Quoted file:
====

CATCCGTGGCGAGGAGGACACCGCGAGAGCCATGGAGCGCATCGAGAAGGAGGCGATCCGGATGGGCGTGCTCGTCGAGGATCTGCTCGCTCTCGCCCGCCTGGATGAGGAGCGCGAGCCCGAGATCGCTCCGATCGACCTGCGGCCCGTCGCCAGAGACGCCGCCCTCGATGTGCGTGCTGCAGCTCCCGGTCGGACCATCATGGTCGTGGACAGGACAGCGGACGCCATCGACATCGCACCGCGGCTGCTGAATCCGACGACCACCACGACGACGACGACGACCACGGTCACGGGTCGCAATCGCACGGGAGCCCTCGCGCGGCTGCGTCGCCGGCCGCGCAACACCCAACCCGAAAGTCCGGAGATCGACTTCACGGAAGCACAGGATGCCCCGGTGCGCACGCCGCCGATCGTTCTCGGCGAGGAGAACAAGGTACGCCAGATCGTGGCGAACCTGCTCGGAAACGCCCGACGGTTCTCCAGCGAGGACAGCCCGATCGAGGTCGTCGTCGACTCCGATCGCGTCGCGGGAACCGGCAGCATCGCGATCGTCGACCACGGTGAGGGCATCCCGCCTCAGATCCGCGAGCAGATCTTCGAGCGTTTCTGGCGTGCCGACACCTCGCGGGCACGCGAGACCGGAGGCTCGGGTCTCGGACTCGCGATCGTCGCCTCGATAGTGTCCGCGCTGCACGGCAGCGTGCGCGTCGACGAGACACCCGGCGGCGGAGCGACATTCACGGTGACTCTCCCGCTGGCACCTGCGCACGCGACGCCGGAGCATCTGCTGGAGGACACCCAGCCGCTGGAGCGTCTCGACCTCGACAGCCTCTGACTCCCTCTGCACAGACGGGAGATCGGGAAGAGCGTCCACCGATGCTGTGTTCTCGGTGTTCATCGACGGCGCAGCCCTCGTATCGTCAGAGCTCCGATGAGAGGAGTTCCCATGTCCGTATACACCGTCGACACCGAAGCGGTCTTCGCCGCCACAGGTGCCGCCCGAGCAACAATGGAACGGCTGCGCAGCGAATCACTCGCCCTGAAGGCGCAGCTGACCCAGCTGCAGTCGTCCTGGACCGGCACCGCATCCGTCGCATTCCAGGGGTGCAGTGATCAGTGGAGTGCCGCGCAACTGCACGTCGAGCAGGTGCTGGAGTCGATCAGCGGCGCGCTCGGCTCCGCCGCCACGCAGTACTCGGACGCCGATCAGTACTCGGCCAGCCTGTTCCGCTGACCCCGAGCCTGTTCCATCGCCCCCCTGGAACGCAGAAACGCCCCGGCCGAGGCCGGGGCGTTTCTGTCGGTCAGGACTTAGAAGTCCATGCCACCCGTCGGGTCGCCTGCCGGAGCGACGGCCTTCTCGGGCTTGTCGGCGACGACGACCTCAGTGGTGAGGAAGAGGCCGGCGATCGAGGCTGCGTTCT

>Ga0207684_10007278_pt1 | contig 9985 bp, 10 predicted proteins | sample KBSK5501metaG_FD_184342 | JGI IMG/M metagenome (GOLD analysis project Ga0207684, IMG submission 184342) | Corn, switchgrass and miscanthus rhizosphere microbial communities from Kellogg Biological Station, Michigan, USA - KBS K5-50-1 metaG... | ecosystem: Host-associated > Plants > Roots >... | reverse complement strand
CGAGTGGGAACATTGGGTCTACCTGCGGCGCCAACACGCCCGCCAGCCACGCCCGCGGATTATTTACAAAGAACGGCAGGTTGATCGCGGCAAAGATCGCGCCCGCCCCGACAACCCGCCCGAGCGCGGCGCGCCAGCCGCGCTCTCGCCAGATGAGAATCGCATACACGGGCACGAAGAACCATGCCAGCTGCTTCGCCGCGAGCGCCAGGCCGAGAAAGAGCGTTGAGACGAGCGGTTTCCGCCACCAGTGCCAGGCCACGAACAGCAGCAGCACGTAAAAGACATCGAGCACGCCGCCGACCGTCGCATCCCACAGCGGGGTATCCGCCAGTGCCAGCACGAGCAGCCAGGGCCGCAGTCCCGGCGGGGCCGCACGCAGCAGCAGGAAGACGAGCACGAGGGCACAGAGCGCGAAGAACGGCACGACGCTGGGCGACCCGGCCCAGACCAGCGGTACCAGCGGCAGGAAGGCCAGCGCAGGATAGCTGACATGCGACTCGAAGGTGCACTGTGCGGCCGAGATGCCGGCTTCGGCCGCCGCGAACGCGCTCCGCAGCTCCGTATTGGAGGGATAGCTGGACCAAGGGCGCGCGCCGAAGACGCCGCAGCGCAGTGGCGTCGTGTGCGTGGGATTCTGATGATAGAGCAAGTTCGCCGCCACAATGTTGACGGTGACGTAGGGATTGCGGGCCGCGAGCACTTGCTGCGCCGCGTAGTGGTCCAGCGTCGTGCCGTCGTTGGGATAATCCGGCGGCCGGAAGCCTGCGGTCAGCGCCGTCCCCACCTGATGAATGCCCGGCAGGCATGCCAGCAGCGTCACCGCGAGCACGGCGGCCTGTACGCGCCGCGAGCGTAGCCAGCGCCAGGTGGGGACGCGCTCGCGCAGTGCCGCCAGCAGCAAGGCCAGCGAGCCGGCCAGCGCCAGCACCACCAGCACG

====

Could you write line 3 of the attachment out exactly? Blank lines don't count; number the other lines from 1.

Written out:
CGAGTGGGAACATTGGGTCTACCTGCGGCGCCAACACGCCCGCCAGCCACGCCCGCGGATTATTTACAAAGAACGGCAGGTTGATCGCGGCAAAGATCGCGCCCGCCCCGACAACCCGCCCGAGCGCGGCGCGCCAGCCGCGCTCTCGCCAGATGAGAATCGCATACACGGGCACGAAGAACCATGCCAGCTGCTTCGCCGCGAGCGCCAGGCCGAGAAAGAGCGTTGAGACGAGCGGTTTCCGCCACCAGTGCCAGGCCACGAACAGCAGCAGCACGTAAAAGACATCGAGCACGCCGCCGACCGTCGCATCCCACAGCGGGGTATCCGCCAGTGCCAGCACGAGCAGCCAGGGCCGCAGTCCCGGCGGGGCCGCACGCAGCAGCAGGAAGACGAGCACGAGGGCACAGAGCGCGAAGAACGGCACGACGCTGGGCGACCCGGCCCAGACCAGCGGTACCAGCGGCAGGAAGGCCAGCGCAGGATAGCTGACATGCGACTCGAAGGTGCACTGTGCGGCCGAGATGCCGGCTTCGGCCGCCGCGAACGCGCTCCGCAGCTCCGTATTGGAGGGATAGCTGGACCAAGGGCGCGCGCCGAAGACGCCGCAGCGCAGTGGCGTCGTGTGCGTGGGATTCTGATGATAGAGCAAGTTCGCCGCCACAATGTTGACGGTGACGTAGGGATTGCGGGCCGCGAGCACTTGCTGCGCCGCGTAGTGGTCCAGCGTCGTGCCGTCGTTGGGATAATCCGGCGGCCGGAAGCCTGCGGTCAGCGCCGTCCCCACCTGATGAATGCCCGGCAGGCATGCCAGCAGCGTCACCGCGAGCACGGCGGCCTGTACGCGCCGCGAGCGTAGCCAGCGCCAGGTGGGGACGCGCTCGCGCAGTGCCGCCAGCAGCAAGGCCAGCGAGCCGGCCAGCGCCAGCACCACCAGCACG